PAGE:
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Eardley Answers the Call


Upon learning the news that Mike Eardley, most recently director of deli, cheese and prepared foods for Texas-based HEB, was selected to lead the IDDBA as its new president and CEO, I couldn't help but smile. Not only am I ecstatic for Mike on this well-deserved appointment; I'm also equally pleased for IDDBA's staff, board, general membership and the industry at large, all of which I'm certain will benefit tremendously from the many qualities he will impart when he takes the reins of his new role effective Aug. 25.

A true gentleman, industry scholar, exceptional merchant and inspiring team leader, the wise decision on the part of IDDBA's search committee to choose the talented, personable Eardley as the successor to the late Carol Christison – who died this past March after leading the association for 31 years – found me smiling that much wider, given my personal knowledge of how very fond Carol was of Mike.

During a lengthy conversation we had about his forthcoming journey from seasoned retailer to association executive, Eardley reflected on the close, 25-year relationship he had with Christison, a dozen of which were spent as an IDDBA board member. "The more critically I thought about it, the more I realized there was a karma-connection," he says. "The first time I visited an HEB store – and San Antonio, for that matter – I was with Carol." At the time, Eardley was working for D&W Food Centers in Grand Rapids, Mich., and recalls Christison "taking an immediate interest in me – in what I thought, how I evaluated products, and where I saw the industry going."

Shortly thereafter, Christison invited him to join the IDDBA board, where he began to learn the ropes of the association from the ground up while interacting closely with fellow board members and staff. "Carol was a good friend and mentor for a number of years; as much as she pushed and taught me, I think I also did the same for her as our friendship evolved."

Industry Student, Passionate Leader

When asked what he expects to enjoy most about leading one of the industry's most well respected trade organizations, Eardley pinpoints building a more robust deli/bakery community as mission critical. "Although I've been a retailer all my life, I've also been a student of the industry, trying to learn all that I can. When I go to a trade show, I walk the floor through the eyes of a consumer. I expect to take that same mental attitude to IDDBA, and think about how the association can continue evolving in new and different ways to best serve our members."

While Eardley is confident his experiences as a retailer will prove invaluable, he's quick to admit he's "got a lot of learning and research to do, which will begin with the feedback of our tremendously talented board and staff," whose collective knowledge and input he plans to use to the fullest. One of the first orders of new business he intends to embark on is reconstituting IDDBA's long-range strategic plan, which was firmly in place when he was on IDDBA's board more than a decade ago.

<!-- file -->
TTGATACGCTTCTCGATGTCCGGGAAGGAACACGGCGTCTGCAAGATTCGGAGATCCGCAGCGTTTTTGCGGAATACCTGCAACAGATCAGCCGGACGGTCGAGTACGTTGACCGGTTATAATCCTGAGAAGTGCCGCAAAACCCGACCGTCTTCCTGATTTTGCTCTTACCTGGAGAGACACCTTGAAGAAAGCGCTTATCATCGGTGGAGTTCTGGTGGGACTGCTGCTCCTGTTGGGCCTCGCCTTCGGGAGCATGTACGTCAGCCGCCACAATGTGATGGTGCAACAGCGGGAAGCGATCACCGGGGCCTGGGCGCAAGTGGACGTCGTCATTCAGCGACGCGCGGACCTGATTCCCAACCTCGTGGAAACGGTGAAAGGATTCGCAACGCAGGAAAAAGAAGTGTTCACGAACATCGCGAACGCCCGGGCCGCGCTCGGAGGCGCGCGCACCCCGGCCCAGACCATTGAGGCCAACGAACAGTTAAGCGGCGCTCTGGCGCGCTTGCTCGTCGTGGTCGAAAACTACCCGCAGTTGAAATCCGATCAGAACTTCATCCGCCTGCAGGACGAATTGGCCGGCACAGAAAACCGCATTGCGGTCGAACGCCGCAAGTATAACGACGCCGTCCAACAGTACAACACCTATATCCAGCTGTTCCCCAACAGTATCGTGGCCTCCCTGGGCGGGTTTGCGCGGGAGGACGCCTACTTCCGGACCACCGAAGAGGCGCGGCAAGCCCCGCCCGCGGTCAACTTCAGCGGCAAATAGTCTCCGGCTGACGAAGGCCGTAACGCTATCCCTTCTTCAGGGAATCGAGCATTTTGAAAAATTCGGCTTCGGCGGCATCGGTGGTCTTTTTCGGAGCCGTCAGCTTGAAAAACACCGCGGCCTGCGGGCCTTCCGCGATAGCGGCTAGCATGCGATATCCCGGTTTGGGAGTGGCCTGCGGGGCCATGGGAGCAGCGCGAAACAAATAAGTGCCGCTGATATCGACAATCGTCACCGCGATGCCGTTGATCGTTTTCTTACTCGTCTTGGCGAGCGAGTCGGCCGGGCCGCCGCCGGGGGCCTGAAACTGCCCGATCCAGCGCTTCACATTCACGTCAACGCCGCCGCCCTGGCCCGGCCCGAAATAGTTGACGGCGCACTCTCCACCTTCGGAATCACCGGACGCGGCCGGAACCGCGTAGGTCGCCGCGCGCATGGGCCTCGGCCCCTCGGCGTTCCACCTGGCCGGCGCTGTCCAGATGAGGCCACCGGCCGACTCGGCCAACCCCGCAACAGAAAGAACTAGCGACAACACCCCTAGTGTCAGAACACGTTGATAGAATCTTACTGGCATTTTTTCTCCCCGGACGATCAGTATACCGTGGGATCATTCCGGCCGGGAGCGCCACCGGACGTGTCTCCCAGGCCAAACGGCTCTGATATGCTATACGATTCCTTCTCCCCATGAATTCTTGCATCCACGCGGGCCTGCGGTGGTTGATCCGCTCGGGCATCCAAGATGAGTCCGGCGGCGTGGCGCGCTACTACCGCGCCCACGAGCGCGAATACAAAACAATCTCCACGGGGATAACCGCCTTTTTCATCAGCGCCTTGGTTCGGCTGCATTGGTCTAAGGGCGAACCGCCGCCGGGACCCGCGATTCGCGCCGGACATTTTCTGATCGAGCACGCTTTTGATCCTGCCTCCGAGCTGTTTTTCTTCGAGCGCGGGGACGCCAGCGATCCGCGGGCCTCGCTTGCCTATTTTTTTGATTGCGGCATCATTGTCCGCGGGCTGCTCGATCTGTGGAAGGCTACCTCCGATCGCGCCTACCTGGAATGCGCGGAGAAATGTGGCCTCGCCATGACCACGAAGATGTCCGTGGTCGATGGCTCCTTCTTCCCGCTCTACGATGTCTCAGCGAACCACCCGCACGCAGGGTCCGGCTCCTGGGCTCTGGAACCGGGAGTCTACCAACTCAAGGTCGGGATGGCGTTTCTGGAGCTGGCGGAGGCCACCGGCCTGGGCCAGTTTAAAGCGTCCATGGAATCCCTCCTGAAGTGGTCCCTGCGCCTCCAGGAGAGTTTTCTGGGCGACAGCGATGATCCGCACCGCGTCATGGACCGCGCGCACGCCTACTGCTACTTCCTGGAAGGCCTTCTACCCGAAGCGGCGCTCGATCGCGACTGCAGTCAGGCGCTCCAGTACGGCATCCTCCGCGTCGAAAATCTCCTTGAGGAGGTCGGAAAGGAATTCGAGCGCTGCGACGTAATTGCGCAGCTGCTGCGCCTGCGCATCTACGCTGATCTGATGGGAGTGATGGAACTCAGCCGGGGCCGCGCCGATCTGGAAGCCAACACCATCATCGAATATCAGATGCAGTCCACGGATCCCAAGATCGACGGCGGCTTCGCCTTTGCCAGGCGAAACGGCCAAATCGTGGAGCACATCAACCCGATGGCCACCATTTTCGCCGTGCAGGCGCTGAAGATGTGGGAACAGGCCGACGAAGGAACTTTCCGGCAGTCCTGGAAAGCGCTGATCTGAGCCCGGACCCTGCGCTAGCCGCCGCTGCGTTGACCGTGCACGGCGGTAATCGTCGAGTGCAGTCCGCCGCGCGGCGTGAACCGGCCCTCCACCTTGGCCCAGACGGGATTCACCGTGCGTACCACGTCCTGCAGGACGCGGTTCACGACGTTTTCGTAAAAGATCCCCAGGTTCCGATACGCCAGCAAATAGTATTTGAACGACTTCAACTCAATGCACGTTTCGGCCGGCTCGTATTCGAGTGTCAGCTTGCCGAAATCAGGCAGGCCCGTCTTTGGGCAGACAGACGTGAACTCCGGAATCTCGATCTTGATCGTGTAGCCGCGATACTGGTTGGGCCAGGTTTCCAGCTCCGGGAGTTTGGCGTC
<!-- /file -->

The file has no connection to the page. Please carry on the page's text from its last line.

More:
When Eardley first got involved in the deli segment, he remembers his former boss telling him they needed to hire "someone who loves food. Clearly I was a good fit, because I love food, but that's what deli and bakery are all about. I want to bring that same passion with me to IDDBA, and I want the board to provide clear direction about where they want the organization to go. I still believe it's a people- and customer-driven business, and will move in that direction with an open, transparent agenda that focuses closely on industry outreach, building closer connections, and celebrating the great things happening around the country's love affair with food."

'Part of Something Bigger'

When asked about the many issues unfolding across the industry, and which ones strike a chord with him the most, Eardley identifies food safety; consolidation at every level; technology; competition at the retail, manufacturer and trade association levels; the lack of young people seeking jobs in the food industry; and of course, "building a sense of community and connection, to make our members feel they're part of something bigger" than merely part of an insular association. "If we allow things to go down a straight path," he affirms, "we're not creating solutions, and we'll run the risk of becoming irrelevant."

As for what he believes are the requisite characteristics of a highly successful deli and bakery merchant, Eardley says: "The love of food is a starting point; it must begin there." But going forward, he'd ideally like to see more team leaders "focus on continuous improvement. Deli and bakery folks work hard, but in the future, must learn to be better managers and leaders," the new tools and additional infrastructure for which he says will be integral to his companion goals when assuming his new role. With his own son an HEB deli clerk who's learning the business from three top-shelf professional managers, Eardley believes in practicing what he preaches. "We must teach folks not only to be managers, but also leaders, which will help create a wave of new young people our industry desperately needs."

As he prepares for his new role, Eardley is quick to point out that he'll forever cherish his 13 years at HEB, along with the many professional and personal friends he's made in a city he's come to love. "I don’t think there was any another job but at IDDBA that could have ever pulled me away from my job down here. But I felt I answered a call, and I can't wait to get started."

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